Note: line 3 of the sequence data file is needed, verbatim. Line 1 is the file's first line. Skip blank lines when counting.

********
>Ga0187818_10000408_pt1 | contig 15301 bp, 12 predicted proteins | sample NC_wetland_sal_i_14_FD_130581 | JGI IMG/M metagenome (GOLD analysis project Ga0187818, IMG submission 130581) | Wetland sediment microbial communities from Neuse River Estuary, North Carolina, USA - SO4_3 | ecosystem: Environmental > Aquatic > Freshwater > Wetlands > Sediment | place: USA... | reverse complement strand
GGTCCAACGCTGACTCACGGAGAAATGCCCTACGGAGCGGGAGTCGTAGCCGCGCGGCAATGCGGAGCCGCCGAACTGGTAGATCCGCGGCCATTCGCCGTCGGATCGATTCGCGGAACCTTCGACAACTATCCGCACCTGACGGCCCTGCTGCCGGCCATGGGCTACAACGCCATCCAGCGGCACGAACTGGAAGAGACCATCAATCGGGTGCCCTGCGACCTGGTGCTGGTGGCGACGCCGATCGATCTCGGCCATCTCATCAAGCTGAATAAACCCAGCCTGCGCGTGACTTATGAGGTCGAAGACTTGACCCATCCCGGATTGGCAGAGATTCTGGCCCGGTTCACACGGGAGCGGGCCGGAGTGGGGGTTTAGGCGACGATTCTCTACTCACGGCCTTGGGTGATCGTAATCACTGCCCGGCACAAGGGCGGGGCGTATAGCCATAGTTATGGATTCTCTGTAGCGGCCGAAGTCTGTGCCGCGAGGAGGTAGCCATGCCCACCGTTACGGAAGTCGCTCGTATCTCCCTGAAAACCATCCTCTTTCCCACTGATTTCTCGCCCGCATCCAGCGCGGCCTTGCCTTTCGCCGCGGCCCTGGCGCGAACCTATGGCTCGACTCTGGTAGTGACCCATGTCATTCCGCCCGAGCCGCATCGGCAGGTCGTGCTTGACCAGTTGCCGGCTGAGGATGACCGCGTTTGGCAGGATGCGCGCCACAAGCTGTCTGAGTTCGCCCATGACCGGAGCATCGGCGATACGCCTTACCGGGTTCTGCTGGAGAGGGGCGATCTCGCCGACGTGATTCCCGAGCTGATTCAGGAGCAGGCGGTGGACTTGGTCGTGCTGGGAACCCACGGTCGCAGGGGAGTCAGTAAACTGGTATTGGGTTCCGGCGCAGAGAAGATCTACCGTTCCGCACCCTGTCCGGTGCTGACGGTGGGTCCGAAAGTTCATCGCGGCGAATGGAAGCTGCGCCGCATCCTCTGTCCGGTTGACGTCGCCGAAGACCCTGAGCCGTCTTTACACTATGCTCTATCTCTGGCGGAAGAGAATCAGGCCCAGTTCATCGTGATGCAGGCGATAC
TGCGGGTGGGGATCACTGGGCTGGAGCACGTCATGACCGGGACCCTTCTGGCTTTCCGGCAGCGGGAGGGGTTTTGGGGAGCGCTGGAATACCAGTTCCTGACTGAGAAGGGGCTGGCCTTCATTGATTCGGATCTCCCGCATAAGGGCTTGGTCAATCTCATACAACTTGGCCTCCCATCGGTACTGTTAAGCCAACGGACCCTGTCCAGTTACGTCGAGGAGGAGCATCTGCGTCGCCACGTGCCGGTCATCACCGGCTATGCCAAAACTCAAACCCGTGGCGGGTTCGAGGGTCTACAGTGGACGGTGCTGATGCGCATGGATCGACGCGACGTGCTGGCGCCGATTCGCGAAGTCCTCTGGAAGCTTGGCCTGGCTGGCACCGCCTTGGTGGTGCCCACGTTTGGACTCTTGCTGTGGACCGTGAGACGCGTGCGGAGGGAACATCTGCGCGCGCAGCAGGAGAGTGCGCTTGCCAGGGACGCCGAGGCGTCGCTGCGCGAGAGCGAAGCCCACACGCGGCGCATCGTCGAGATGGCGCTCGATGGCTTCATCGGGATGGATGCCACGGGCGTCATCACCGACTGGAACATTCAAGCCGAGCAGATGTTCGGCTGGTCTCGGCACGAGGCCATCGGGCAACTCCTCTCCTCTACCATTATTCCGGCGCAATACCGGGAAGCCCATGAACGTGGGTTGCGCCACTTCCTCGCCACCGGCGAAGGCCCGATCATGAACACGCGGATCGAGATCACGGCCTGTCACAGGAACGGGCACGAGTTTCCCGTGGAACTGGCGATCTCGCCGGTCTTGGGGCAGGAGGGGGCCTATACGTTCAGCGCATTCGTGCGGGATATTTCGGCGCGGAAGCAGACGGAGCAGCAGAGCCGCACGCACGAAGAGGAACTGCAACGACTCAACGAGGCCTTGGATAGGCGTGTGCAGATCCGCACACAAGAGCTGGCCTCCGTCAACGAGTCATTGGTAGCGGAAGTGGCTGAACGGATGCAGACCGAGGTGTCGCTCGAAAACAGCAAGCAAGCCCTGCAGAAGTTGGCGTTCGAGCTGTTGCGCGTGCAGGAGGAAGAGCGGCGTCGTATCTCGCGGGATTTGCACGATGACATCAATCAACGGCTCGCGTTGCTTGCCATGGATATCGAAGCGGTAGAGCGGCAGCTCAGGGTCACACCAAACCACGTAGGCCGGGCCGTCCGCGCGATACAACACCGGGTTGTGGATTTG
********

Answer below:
TGCGGGTGGGGATCACTGGGCTGGAGCACGTCATGACCGGGACCCTTCTGGCTTTCCGGCAGCGGGAGGGGTTTTGGGGAGCGCTGGAATACCAGTTCCTGACTGAGAAGGGGCTGGCCTTCATTGATTCGGATCTCCCGCATAAGGGCTTGGTCAATCTCATACAACTTGGCCTCCCATCGGTACTGTTAAGCCAACGGACCCTGTCCAGTTACGTCGAGGAGGAGCATCTGCGTCGCCACGTGCCGGTCATCACCGGCTATGCCAAAACTCAAACCCGTGGCGGGTTCGAGGGTCTACAGTGGACGGTGCTGATGCGCATGGATCGACGCGACGTGCTGGCGCCGATTCGCGAAGTCCTCTGGAAGCTTGGCCTGGCTGGCACCGCCTTGGTGGTGCCCACGTTTGGACTCTTGCTGTGGACCGTGAGACGCGTGCGGAGGGAACATCTGCGCGCGCAGCAGGAGAGTGCGCTTGCCAGGGACGCCGAGGCGTCGCTGCGCGAGAGCGAAGCCCACACGCGGCGCATCGTCGAGATGGCGCTCGATGGCTTCATCGGGATGGATGCCACGGGCGTCATCACCGACTGGAACATTCAAGCCGAGCAGATGTTCGGCTGGTCTCGGCACGAGGCCATCGGGCAACTCCTCTCCTCTACCATTATTCCGGCGCAATACCGGGAAGCCCATGAACGTGGGTTGCGCCACTTCCTCGCCACCGGCGAAGGCCCGATCATGAACACGCGGATCGAGATCACGGCCTGTCACAGGAACGGGCACGAGTTTCCCGTGGAACTGGCGATCTCGCCGGTCTTGGGGCAGGAGGGGGCCTATACGTTCAGCGCATTCGTGCGGGATATTTCGGCGCGGAAGCAGACGGAGCAGCAGAGCCGCACGCACGAAGAGGAACTGCAACGACTCAACGAGGCCTTGGATAGGCGTGTGCAGATCCGCACACAAGAGCTGGCCTCCGTCAACGAGTCATTGGTAGCGGAAGTGGCTGAACGGATGCAGACCGAGGTGTCGCTCGAAAACAGCAAGCAAGCCCTGCAGAAGTTGGCGTTCGAGCTGTTGCGCGTGCAGGAGGAAGAGCGGCGTCGTATCTCGCGGGATTTGCACGATGACATCAATCAACGGCTCGCGTTGCTTGCCATGGATATCGAAGCGGTAGAGCGGCAGCTCAGGGTCACACCAAACCACGTAGGCCGGGCCGTCCGCGCGATACAACACCGGGTTGTGGATTTG